Inhalable extracellular vesicle delivery of RNA to treat lung cancer and promote systemic immunity

Lung carcinoma, one of the most prevalent cancers globally, poses a significant challenge due to its low survival rates. Traditional treatments often come with adverse side effects and limited efficacy. However, recent advancements in immunotherapy have shown promise in harnessing the body’s immune system to combat cancer. One such avenue involves the use of cytokines like interleukin-12 (IL-12) as potent tumor suppressors. Despite their potential, systemic administration of these cytokines can lead to off-target toxicity, limiting their effectiveness. Here, we explore a groundbreaking strategy that could revolutionize lung cancer treatment by delivering IL-12 messenger RNA (mRNA) directly to cancer cells via inhalation, thereby minimizing systemic side effects and maximizing therapeutic benefits.

Researchers at Columbia University have developed a novel approach involving the encapsulation of IL-12 mRNA within extracellular vesicles, which are small membrane-bound particles capable of delivering cargo to specific cells. By inhaling these vesicles, the IL-12 mRNA is preferentially taken up by cancer cells in the lungs, allowing for targeted delivery and reducing systemic toxicity.

Once inside the cancer cells, the IL-12 mRNA prompts the production of interferon-γ, a key immune signaling molecule, in both innate and adaptive immune-cell populations. This triggers a robust immune response within the tumor microenvironment, enhancing its immunogenicity and activating cytotoxic immune effector cells. Additionally, the strategy promotes the formation of immune memory, improves antigen presentation, and primes tumor-specific T cells for attack.

Importantly, this localized delivery of IL-12 mRNA has been shown to provide significant protection against tumor rechallenge, indicating its potential as an effective treatment for both primary and metastatic lung tumors. By harnessing the power of the body’s immune system, this innovative therapy offers new hope for patients battling lung cancer.

In vitro characterization of IL-12-Exo and in vivo distribution in LL/2 tumour-bearing mice

Fig. 1

a, Schematic showing IL-12 mRNA loading into HEK-Exo (IL-12-Exo) or liposomes (IL-12-Lipo), followed by nebulized inhalation administration to LL/2 tumour-bearing mouse lungs. LL/2 tumour cells were i.v. injected into C57BL/6 mice for orthotopic lung tumour model establishment. UTR, untranslated region. b,c, NanoSight size distribution analysis (b) and transmission electron microscopy imaging (c) of IL-12-Exo and IL-12-Lipo (experiments were replicated in triplicate). Scale bars, 200 nm. d, Representative ex vivo images and quantitative analysis of mouse major organs that received fluorescence-labelled IL-12-Exo and IL-12-Lipo 24 h postadministration (n = 5 biologically independent mice per group). e, Representative immunostaining images of tumour-bearing mouse lungs. IL-12-Exo and IL-12-Lipo were stained with DiD (grey) before inhalation. LL/2 tumour cells and macrophages were stained with anti-luciferase antibody (green) and anti-F4/80 antibody (red), respectively. Nuclei were stained with DAPI (blue). Scale bar, 100 μm. White arrowheads indicated merged signals of IL-12-Exo or IL-12-Lipo with LL/2 tumour cells, yellow arrowheads indicated merged signals of IL-12-Exo or IL-12-Lipo with macrophages. Experiments were replicated in triplicate. f, Flow cytometry showing cellular uptake percentage of IL-12-Exo or IL-12-Lipo in total lung cells 24 h after drug administration. gj, Flow cytometry showing the proportion of IL-12-Exo or IL-12-Lipo uptake by LL/2 tumour cells (g), macrophages (F4/80+CD11b+) (h), epithelial cells (CD45CD31EpCAM+) (i) and DCs (CD45+CD11c+CD24+) (j), each compared to total lung cells 24 h after drug administration. n = 9 biologically independent mice per group for fh, n = 3 biologically independent mice per group for i,jk,l, The uptake distribution of IL-12-Exo (k) or IL-12-Lipo (l) in various cell types. Experiments were replicated in triplicate. P values were determined by two-way ANOVA post-Bonferroni’s multiple comparison test (d) and two-tailed unpaired Student’s t-test (fj) using GraphPad PRISM software. Exact P values are indicated. Results are presented as means ± s.d. Min., minimum; max., maximum.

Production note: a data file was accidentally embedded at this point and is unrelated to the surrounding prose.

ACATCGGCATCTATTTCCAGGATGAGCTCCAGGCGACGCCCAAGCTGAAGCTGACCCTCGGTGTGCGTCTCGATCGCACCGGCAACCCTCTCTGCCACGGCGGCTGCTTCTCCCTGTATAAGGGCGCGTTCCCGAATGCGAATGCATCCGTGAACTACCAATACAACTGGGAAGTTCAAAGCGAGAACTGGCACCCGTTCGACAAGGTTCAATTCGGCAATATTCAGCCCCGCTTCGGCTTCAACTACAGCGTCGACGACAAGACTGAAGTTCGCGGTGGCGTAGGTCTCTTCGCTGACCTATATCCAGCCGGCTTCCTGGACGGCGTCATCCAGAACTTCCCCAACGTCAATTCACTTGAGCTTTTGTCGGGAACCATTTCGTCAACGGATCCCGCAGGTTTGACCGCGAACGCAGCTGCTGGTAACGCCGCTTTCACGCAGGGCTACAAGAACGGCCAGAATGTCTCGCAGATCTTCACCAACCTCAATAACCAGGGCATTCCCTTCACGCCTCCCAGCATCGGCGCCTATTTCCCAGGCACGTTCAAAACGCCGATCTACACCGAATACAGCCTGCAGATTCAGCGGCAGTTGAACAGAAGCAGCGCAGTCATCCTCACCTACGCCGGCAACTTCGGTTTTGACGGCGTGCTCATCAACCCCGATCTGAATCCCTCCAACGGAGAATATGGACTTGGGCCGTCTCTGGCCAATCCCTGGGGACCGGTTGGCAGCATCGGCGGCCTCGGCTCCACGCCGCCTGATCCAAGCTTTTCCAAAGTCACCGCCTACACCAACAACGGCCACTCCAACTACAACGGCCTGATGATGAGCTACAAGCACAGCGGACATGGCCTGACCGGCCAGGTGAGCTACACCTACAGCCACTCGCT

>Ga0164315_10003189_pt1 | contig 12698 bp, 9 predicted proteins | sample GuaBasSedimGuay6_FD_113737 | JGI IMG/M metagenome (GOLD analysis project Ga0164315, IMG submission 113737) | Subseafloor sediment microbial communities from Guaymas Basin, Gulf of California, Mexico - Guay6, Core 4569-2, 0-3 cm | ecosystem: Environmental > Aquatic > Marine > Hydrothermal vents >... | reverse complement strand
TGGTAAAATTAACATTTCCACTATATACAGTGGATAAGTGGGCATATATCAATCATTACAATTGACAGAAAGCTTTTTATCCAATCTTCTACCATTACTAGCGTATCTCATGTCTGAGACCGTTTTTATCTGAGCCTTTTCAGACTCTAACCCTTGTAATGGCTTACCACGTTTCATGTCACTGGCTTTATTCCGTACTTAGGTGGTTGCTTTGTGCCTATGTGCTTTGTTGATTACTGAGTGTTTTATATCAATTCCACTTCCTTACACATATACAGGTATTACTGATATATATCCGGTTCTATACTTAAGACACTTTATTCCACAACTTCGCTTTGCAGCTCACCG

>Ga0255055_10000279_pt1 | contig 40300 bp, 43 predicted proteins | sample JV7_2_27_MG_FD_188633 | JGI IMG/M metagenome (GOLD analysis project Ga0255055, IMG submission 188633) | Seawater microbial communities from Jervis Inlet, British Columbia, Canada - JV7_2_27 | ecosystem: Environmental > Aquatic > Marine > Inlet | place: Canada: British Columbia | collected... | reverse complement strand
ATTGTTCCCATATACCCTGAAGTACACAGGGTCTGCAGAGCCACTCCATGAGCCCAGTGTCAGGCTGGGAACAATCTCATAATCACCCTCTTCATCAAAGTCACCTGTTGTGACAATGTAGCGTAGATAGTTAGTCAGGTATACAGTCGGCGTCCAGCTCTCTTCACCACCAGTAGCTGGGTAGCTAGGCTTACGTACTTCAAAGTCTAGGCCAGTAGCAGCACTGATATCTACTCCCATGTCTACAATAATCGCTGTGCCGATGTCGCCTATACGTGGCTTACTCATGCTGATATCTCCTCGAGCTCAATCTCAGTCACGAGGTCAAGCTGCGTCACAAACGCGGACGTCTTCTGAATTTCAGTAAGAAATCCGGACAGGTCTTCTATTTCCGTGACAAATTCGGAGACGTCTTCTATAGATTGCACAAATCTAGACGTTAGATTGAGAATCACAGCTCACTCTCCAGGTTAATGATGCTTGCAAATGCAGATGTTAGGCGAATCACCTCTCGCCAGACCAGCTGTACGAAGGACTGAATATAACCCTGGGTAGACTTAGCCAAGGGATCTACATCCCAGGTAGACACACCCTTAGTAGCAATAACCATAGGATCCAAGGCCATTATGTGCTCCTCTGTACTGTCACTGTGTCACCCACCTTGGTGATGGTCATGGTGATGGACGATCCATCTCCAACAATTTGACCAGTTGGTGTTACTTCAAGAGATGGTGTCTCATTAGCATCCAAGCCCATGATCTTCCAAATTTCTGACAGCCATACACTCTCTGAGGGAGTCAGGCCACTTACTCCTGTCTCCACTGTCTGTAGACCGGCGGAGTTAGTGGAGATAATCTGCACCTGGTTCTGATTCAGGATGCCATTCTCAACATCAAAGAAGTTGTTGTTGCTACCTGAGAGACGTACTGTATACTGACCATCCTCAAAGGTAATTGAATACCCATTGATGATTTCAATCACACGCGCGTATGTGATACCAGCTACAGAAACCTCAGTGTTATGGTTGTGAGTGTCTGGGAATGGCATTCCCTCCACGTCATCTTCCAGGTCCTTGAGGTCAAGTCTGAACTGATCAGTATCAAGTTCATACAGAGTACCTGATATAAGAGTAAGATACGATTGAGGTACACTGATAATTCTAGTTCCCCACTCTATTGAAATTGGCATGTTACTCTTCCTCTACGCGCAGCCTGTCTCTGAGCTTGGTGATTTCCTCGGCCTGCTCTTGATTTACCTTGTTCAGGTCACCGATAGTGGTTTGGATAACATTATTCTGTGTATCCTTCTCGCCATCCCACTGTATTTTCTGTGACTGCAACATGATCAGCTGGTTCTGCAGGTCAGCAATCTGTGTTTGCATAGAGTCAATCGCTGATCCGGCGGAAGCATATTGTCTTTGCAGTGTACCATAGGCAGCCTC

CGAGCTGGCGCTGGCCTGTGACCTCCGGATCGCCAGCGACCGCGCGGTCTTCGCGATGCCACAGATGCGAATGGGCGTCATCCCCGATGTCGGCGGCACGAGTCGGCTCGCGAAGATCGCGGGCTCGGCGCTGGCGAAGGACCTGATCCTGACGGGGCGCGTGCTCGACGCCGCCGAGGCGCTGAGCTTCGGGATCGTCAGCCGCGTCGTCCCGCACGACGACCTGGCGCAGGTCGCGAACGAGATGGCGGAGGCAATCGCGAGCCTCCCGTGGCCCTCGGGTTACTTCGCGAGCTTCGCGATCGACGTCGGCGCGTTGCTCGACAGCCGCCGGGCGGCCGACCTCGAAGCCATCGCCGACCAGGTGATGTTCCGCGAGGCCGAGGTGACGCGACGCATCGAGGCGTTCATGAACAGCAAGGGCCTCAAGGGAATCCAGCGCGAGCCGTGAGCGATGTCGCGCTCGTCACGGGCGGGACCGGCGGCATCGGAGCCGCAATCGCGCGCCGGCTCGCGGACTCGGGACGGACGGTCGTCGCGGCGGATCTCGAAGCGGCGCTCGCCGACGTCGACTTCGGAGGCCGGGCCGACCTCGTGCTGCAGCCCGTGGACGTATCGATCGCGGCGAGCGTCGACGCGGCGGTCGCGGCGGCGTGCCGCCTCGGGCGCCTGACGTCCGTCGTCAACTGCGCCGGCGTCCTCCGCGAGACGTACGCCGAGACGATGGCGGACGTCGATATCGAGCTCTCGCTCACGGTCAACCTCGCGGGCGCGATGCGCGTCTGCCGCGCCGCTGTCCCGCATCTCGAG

The development of this inhalable IL-12 mRNA therapy represents a significant advancement in cancer immunotherapy. By circumventing the limitations of systemic cytokine administration, such as off-target toxicity, this targeted approach holds promise for improving patient outcomes and quality of life. Furthermore, its efficacy against both primary and metastatic tumors underscores its potential as a versatile treatment option for lung cancer patients.

As research continues to uncover the intricate mechanisms of cancer biology, innovative therapies like inhalable IL-12 mRNA offer new avenues for treatment. By harnessing the body’s natural defenses and delivering therapeutic agents directly to cancer cells, this approach represents a promising step forward in the fight against lung carcinoma. With further development and clinical testing, this groundbreaking strategy has the potential to transform the landscape of lung cancer treatment and improve the lives of patients worldwide.

Liu M, Hu S, Yan N, Popowski KD, Cheng K. (2024) Inhalable extracellular vesicle delivery of IL-12 mRNA to treat lung cancer and promote systemic immunity. Nat Nanotechnol [Epub ahead of print]. [abstract]

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